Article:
Interview 7: Sam Vennin

Sam Vennin (Meng, Ecole Nationale Supérieure de l’Electronique et de ses Applications; MSc, Imperial College London; PhD, King’s College London; MIMechE), London Business School

2020 Scholarship Winner

Trained as an electrical and biomedical engineer in France and in the UK, Sam used his engineering background to earn a PhD in Cardiovascular Science during which he developed technologies to help clinicians to assess cardiovascular functions non-invasively. He subsequently worked as an engineer research fellow at Guy’s and St Thomas’ Hospital NHS Foundation Trust on the clinical translation of these technologies by coordinating a multi-disciplinary team of clinicians and engineers. Sam has led many STEM initiatives and is passionate about increasing the profile of engineers in society, particularly in healthcare.

Why did you decide to do an MBA?
When I started to apply for large research grant programmes to kickstart the clinical translation of my work, I realised I needed to get a feel for how innovation is managed, both by companies and hospitals, and ultimately implemented in clinical settings. I felt like an MBA was the best way to help me to do that while complementing my scientific and engineering skills.

What stage in your career were you at when you decided to do the MBA?
I applied to those grants the summer before I applied to MBA programme, exactly a year after the end of my PhD.

How will you use what you learned on your MBA course to further your career?
I want to work at the intersection between academia, the MedTech industry and the NHS to help get new medical technologies into the clinics. The MBA will give me a business perspective on engineering and innovation while giving me the opportunity to network and gain new insights on MedTech. I hope this combination of added knowledge and expanded network will help me to reach my goal.

What was the most important or surprising thing you learned from your business school experience?
I was not used to giving and receiving that many feedbacks. There is a big emphasis early on in the programme on good communication, at every level, and that is something I am adjusting to. I am also surprised by how grounded and down to earth the people I have met so far are.

What are your hopes/expectations of being part of the SMF network after business school?
The SMF is a unique network of people in the UK who possess both technical skills and a considerable business acumen. I know that being part of it will boost my chances of reaching my goals by having access to the insights of people who succeeded in making engineering technologies the cornerstone of successful ventures and are directly impacting society through them. I hope to follow their path.

How do you hope to support SMF after you graduate from business school? 
I have always been very involved in STEM outreach activities and initiatives aiming to highlight the contribution of engineers to everyday life, especially in healthcare. I intend to keep doing this post-MBA by mentoring young engineers and representing SMF in the Royal Academy of Engineering’s Engineering Leaders Scholarships scheme for university students.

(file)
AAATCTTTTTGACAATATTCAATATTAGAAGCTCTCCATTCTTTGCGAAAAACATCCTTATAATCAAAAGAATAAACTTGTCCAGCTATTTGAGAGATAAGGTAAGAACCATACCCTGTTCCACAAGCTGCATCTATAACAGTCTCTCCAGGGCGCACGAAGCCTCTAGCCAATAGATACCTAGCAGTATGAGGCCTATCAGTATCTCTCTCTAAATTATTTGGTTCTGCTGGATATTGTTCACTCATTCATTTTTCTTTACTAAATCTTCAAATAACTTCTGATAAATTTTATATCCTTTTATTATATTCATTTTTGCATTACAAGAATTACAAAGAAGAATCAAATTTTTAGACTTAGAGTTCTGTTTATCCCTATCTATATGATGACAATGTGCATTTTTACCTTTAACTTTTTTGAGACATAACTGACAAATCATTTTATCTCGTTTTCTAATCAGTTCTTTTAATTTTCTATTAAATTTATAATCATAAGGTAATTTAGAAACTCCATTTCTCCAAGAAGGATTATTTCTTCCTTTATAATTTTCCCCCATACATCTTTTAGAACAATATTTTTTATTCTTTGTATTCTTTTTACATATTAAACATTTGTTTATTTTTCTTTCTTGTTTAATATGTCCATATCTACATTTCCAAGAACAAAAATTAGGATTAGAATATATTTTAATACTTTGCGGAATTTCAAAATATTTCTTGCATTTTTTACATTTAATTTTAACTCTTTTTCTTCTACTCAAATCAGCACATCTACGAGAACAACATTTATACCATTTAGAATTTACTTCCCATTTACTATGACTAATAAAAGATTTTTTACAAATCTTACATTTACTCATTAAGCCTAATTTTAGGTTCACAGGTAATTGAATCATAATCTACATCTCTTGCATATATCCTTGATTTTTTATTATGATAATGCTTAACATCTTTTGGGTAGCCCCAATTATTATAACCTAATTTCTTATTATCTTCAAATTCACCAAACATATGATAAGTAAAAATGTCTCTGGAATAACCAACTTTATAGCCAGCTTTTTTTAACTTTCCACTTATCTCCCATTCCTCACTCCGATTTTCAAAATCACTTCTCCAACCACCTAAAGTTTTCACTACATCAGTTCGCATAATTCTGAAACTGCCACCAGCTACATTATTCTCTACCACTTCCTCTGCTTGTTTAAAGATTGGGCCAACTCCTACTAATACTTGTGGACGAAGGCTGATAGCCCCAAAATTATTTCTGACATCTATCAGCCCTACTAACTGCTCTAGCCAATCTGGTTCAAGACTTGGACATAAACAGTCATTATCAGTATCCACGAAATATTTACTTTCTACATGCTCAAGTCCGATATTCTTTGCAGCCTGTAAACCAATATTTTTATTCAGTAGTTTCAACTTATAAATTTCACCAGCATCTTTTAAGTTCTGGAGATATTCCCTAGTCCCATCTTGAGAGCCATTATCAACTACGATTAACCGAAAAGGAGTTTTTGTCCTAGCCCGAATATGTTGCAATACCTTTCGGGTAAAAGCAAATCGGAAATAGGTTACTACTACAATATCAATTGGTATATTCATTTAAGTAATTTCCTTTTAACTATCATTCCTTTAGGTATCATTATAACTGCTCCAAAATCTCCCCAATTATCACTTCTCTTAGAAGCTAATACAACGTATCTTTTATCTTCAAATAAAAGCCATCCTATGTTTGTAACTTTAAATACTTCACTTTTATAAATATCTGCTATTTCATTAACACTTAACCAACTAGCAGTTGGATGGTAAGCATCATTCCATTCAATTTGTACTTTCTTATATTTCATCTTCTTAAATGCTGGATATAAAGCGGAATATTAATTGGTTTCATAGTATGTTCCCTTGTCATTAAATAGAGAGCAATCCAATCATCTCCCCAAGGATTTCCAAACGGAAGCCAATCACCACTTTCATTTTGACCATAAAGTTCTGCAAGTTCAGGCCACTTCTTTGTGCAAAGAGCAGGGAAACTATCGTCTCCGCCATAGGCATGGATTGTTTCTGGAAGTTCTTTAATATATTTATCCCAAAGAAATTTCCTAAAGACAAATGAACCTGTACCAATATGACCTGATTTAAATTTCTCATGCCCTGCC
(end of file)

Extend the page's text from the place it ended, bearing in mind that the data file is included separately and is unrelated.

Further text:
How did you find out about the SMF scholarship?
Through my School who had listed on their intranet the scheme as a potential source of funding.

How was your experience of applying for the scholarship? Anything that you found especially challenging or surprising?
Applying for the scholarship was very different from applying to business school where you have to demonstrate you fit with the school values and mission. I felt like the SMF application gave much more space to talk about my passion for engineering and my vision for how society can benefit from it. I really enjoyed the process.

What difference has the scholarship made to you?
There is obviously the financial relief that the scholarship gives me. It will allow me to stay longer at LBS (different exit points are possible in their MBA programme) and stay true to my original objective which might involve working in the public sector right after the degree. The recognition offered by this prestigious award also boosted my confidence in my abilities to carry out my project.

Find out how to apply for a scholarship.


  • Tuesday, 3 August 2021

    Should I choose a new career path or return to my employer after my MBA?

    The answer to this question very much depends on your MBA starting point.  If you are studying an Executive MBA and it is part of your firm’s career plan for you, then naturally you will be aiming

    Read More
  • Tuesday, 13 July 2021

    How to Fund My MBA?

    The decision to embark on an MBA is one of the most important of your career. The experience will sharpen your business skills and will open the door to new and exciting career opportunities in the fu

    Read More
More Blogs

The Sainsbury Management Fellows is registered as a charity: Engineers in Business Fellowship, charity number 1147203 and is a company limited by guarantee : 07807250